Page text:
August 2003 A Conscious Evolution Newsletter
A New Approach to Chart
Interpretation, Part 1
Footprints in the Soil
Vedic Star-way of Heaven, Part 1
August Power Days
of India
Practicing Conscious Evolution
The Aquarian Age
August Star Watch
Conscious Community
August Interactive
Newsletter committee, writers, & contact info
Index of All Articles
Volume 2, Number 8

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Footprints in the Soil

by Frances E.S. Campoy

Lush rainforest undergrowth. Source

The beauty, majesty, and timelessness of a primary rainforest is indescribable, according to Leslie Taylor, author of Herbal Secrets of the Rainforest. It is impossible to capture on film, to describe in words or to explain to those who never had the awe-inspiring experience of standing in the heart of a primary forest. Rainforests are filled with beauty, life, and new discoveries waiting to be exposed. By virtue of their richness in both animals and plants, they represent a store of living and breathing renewable resources that contribute to the wealth of resources for the survival and well-being of the human race.

Yet, humans manage to strip away the beauty of the rainforest and overuse its natural resources for the technology they have become dependent on. In fact, because of humanity’s selfish carelessness, the rainforests are disappearing. Many plants and animals are being driven to extinction, and since the rainforest is a fragile system, where everything is interdependent, upsetting one part can lead to unknown damage or even the destruction of the environment itself. Therefore, to save the environment and humankind, the total destruction of the rainforest must be prevented and should be illegal.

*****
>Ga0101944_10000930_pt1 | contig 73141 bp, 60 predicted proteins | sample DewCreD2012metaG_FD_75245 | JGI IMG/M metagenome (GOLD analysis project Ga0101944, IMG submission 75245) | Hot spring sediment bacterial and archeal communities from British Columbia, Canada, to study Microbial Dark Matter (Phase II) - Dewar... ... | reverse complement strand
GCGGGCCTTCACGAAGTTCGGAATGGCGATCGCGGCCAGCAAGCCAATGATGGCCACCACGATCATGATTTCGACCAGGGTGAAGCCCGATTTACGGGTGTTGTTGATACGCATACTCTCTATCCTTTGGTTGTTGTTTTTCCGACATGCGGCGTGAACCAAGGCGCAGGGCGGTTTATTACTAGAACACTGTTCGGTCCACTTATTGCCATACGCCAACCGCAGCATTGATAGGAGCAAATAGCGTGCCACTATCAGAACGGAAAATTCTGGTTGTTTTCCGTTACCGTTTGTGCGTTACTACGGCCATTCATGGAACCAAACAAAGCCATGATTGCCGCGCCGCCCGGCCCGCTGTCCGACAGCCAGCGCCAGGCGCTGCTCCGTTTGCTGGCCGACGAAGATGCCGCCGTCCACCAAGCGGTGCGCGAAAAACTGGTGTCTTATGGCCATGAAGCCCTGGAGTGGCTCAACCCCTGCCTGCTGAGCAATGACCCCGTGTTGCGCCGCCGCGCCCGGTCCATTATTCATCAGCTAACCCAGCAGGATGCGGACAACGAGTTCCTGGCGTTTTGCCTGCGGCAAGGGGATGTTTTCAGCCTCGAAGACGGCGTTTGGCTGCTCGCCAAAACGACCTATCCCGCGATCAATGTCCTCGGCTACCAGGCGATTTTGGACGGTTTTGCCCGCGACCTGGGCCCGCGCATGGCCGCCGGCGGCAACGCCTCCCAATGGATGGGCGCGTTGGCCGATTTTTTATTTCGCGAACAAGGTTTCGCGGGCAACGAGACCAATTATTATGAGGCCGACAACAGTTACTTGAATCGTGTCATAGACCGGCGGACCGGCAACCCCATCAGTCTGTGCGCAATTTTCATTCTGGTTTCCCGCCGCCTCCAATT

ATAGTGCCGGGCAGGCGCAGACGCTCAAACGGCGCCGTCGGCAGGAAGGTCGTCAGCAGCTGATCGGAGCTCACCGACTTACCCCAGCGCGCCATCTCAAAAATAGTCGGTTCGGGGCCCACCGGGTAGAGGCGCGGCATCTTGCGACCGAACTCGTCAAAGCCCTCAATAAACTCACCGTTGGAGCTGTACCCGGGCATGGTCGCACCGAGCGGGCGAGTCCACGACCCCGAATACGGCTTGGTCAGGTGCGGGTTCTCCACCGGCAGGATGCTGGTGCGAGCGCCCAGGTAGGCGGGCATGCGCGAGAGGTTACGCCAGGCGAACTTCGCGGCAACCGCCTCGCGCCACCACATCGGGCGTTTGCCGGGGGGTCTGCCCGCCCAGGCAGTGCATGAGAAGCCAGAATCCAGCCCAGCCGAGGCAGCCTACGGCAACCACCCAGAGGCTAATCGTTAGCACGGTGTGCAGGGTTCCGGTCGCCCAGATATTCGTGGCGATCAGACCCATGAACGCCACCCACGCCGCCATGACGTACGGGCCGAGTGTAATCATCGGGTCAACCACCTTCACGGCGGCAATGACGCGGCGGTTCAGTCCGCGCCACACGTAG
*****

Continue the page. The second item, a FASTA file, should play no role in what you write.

The Mindo Nambillo cloud forest reserve is threatened by a new pipeline. Source
Article on Ecuador: New Oil Pipeline Threatens Fragile Ecosystems and Communities from Amazon Rainforest to Pacific Coast: Source

Sadly, humanity has become dependent on materials obtained from the rainforest. One example is petroleum, where our dependence on its use makes it almost impossible for the human race to survive without it. Current usage allows people to make space in rainforests for farmlands, for growing crops and grazing cattle, for roads, transportation, buildings, businesses and shelters, and for mines for the consumption of coal.

In less than 50 years, more than half of the world’s tropical rainforests have been consumed for human benefits. This massive deforestation may bring many ugly consequences, such as air pollution, loss of potential medications, the release of carbon dioxide into the atmosphere, and the loss of biodiversity through extinction of plants and animals, which may have a harmful effect on people and the atmosphere.

Deforested (brown) versus Remaining Forested (green) over the last 8,000 years. Source

Deforestation also leads to the extinction of many valuable plants and animals because the biodiversity of the tropical rainforest is very immense. Harvard’s Pulitzer-Prize-winning biologist Edward Wilson estimates that we are losing over 137 species of plants, animals, and insects every single day because of rainforest deforestation. Thus, hundreds of thousands of species are becoming extinguished before they even have been identified. There is a possibility that the loss of animals and plants may affect the food chain. If one species becomes endangered, it could leave a surpassing amount of another species because there are not enough predators to prey off that species.

The rainforest is also an important component of the process that provides medication for man’s everyday life. Its resources can and will affect man’s welfare. According to Taylor, rainforest plants are complex chemical storehouses that contain many undiscovered biodynamic compounds with unrealized potential use for modern medicine.

Madagascar Periwinkle: scientific name, catharanthus roseus, also known as vinca rosea. Although mildly poisonous, there are two drugs extracted from it: “vinblastine,” used in the treatment of Hodgkins’ disease, and “vincristine,” used in the treatment of leukemia. Also used as an alkaloid to help treat diabetes. 1st Source, 2nd Source